Staphylococcal Enterotoxins

In addition to their nature as superantigens, SEs function as potent gastrointestinal toxins causing SFP, which has a major public health impact.[1,3-5] Superantigenicity and emesis activities of SEs have been shown to result from distinct regions of the toxin protein. SEs comprise a family of homologous but antigenically different exotox-ins, which are heat stable and resistant to inactivation by gastrointestinal proteases. SEs have also been implicated in several allergic and autoimmune diseases. The repertoire of SEs includes the five classical enterotoxins SEA through SEE and the more recently identified enterotoxins starting with SEG (Table 1). To date, the ''alphabet'' of SEs and their coding genes has reached the letter ''Q.'' However, some of the recently described SEs were shown to be nonemetic, thus actually lacking the defining property of SEs. Nevertheless, the standard convention hitherto has been to refer to proteins exhibiting sequence similarity to SEs as enterotoxins.

For some SEs, slightly divergent sequences and minor epitope differences are known, resulting in their further subdivision.[5] SEC comprises several unique molecular variants named SEC1, SEC2, and SEC3 as well as variants produced by animal-adapted strains of S. aureus and S. intermedius, such as ovine (SECovjne), bovine (SECbovine), and canine (SECcanine) types. In addition, variants of SEG are known.

Different S. aureus strains harbor different combinations of PTSAgs.[6] The majority of the SE-encoding genes are located on mobile genetic elements [plasmids,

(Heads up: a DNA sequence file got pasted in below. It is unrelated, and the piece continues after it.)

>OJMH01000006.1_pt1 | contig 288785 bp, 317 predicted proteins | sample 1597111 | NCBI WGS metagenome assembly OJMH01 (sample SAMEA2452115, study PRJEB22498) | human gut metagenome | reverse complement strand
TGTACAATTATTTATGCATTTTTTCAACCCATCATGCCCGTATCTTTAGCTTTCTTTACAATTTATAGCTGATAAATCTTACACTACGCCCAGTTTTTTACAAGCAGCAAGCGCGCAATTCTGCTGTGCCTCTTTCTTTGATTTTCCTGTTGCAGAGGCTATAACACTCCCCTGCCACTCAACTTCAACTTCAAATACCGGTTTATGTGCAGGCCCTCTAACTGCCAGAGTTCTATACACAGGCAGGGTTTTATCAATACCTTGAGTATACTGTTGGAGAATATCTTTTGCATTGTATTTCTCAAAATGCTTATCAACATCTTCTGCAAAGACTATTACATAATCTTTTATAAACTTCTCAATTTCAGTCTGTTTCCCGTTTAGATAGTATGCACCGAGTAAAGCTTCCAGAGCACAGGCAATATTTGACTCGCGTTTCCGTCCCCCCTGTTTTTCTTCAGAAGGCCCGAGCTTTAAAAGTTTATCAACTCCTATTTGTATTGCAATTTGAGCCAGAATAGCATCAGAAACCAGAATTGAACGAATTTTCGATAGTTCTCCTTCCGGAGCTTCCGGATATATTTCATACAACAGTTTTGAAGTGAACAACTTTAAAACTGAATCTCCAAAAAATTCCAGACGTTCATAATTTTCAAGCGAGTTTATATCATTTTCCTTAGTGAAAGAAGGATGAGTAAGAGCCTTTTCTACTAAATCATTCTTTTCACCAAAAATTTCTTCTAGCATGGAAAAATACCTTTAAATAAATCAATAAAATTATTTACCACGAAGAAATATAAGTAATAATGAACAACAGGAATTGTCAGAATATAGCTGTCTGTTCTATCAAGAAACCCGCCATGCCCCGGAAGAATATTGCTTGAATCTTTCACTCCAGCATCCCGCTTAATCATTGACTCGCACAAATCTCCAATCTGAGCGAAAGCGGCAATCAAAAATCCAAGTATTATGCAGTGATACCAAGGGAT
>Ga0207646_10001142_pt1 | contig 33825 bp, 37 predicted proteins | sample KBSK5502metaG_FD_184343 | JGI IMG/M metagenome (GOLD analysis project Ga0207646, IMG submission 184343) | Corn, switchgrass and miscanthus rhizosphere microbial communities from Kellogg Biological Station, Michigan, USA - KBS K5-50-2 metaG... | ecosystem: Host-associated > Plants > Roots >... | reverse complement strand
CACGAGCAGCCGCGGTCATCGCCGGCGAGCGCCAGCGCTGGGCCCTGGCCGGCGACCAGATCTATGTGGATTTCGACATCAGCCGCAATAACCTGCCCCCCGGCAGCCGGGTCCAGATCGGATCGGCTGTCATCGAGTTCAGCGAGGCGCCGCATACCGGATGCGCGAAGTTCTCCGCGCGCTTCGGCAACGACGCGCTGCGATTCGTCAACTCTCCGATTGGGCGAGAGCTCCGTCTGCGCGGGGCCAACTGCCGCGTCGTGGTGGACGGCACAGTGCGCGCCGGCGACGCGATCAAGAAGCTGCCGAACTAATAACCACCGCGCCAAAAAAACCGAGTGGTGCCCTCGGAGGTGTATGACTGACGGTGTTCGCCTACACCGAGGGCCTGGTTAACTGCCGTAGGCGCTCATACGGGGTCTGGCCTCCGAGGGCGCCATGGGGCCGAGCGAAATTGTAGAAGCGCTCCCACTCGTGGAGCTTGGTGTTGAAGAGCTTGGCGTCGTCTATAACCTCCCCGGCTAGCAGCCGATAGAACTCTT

Superantigen

Superantigen

Antigen T-cell receptor

MHC class II molecule

MHC class II molecule

Fig. 1 Schematic representation of the different interactions of antigens and superantigens with the MHC class II molecule and the T-cell receptor.

Fig. 1 Schematic representation of the different interactions of antigens and superantigens with the MHC class II molecule and the T-cell receptor.

prophages, and pathogenicity islands, e.g., SaPIl (prototype), SaPI3, SaPI4, SaPIbov] except for the genes that encode SEG, SEH, and SEI, which are chromosomal. Analyzing the seg-sei intergenic and flanking regions, Jarraud et al.[7] found a highly prevalent operon encoding— in addition to SEG and SEI—further enterotoxins, designated SEK, SEL, and SEM. SEK and SEL were renamed subsequently as SEN and SEO, respectively. Phylogenetic analysis of all hitherto known SE genes indicates that they all potentially derived from this operon (named the enterotoxin gene cluster, egc), inferring that egc is in an SE gene nursery. Constructing phylogenetic trees from nucleic acid and amino acid sequences, respectively, three monophyletic groups were identified by Jarraud et al.: one composed of sea, sed, see, seh, sej, sen, and seo; another including seb, sec, and seg; and a third comprising sei and sem.[7]

Getting Started With Dumbbells

Getting Started With Dumbbells

The use of dumbbells gives you a much more comprehensive strengthening effect because the workout engages your stabilizer muscles, in addition to the muscle you may be pin-pointing. Without all of the belts and artificial stabilizers of a machine, you also engage your core muscles, which are your body's natural stabilizers.

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